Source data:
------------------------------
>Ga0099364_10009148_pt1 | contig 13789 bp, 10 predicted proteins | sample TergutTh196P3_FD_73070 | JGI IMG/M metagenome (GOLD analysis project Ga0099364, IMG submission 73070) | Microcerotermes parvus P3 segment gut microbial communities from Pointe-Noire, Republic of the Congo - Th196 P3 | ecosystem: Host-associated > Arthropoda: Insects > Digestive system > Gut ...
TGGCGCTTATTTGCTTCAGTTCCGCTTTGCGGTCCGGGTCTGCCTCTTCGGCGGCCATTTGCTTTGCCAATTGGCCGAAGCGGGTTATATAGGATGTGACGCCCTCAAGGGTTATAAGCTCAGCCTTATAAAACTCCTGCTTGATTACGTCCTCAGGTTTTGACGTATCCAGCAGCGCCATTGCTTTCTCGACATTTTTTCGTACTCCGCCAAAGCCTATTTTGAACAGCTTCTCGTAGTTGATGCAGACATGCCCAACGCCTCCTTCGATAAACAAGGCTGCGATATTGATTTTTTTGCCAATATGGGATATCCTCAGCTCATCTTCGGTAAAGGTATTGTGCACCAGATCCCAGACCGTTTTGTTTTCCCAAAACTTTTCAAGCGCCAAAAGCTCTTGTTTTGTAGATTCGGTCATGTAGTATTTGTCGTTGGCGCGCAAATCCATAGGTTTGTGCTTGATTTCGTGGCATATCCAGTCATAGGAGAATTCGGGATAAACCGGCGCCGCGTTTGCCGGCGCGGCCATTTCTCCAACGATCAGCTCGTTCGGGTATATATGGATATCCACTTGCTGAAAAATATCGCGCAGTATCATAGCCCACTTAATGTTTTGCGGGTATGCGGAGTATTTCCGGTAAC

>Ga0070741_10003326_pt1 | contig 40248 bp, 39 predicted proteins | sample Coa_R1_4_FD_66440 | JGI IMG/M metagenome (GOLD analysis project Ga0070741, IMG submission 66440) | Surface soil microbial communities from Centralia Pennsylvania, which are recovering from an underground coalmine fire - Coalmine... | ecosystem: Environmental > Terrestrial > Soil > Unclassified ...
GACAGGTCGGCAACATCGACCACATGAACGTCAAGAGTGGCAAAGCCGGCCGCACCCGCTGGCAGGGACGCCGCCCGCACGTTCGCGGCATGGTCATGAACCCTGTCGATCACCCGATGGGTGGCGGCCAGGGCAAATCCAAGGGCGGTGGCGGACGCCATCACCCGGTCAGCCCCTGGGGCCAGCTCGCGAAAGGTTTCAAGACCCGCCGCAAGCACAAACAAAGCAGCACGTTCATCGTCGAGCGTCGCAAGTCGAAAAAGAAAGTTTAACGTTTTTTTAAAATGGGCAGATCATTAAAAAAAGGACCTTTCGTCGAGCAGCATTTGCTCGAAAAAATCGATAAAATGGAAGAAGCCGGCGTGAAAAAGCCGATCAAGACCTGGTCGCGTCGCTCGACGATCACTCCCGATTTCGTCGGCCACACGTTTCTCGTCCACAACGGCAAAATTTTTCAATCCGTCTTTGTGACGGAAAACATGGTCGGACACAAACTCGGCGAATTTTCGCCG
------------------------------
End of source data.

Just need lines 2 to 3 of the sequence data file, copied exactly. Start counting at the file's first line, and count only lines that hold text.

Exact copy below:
TGGCGCTTATTTGCTTCAGTTCCGCTTTGCGGTCCGGGTCTGCCTCTTCGGCGGCCATTTGCTTTGCCAATTGGCCGAAGCGGGTTATATAGGATGTGACGCCCTCAAGGGTTATAAGCTCAGCCTTATAAAACTCCTGCTTGATTACGTCCTCAGGTTTTGACGTATCCAGCAGCGCCATTGCTTTCTCGACATTTTTTCGTACTCCGCCAAAGCCTATTTTGAACAGCTTCTCGTAGTTGATGCAGACATGCCCAACGCCTCCTTCGATAAACAAGGCTGCGATATTGATTTTTTTGCCAATATGGGATATCCTCAGCTCATCTTCGGTAAAGGTATTGTGCACCAGATCCCAGACCGTTTTGTTTTCCCAAAACTTTTCAAGCGCCAAAAGCTCTTGTTTTGTAGATTCGGTCATGTAGTATTTGTCGTTGGCGCGCAAATCCATAGGTTTGTGCTTGATTTCGTGGCATATCCAGTCATAGGAGAATTCGGGATAAACCGGCGCCGCGTTTGCCGGCGCGGCCATTTCTCCAACGATCAGCTCGTTCGGGTATATATGGATATCCACTTGCTGAAAAATATCGCGCAGTATCATAGCCCACTTAATGTTTTGCGGGTATGCGGAGTATTTCCGGTAAC

>Ga0070741_10003326_pt1 | contig 40248 bp, 39 predicted proteins | sample Coa_R1_4_FD_66440 | JGI IMG/M metagenome (GOLD analysis project Ga0070741, IMG submission 66440) | Surface soil microbial communities from Centralia Pennsylvania, which are recovering from an underground coalmine fire - Coalmine... | ecosystem: Environmental > Terrestrial > Soil > Unclassified ...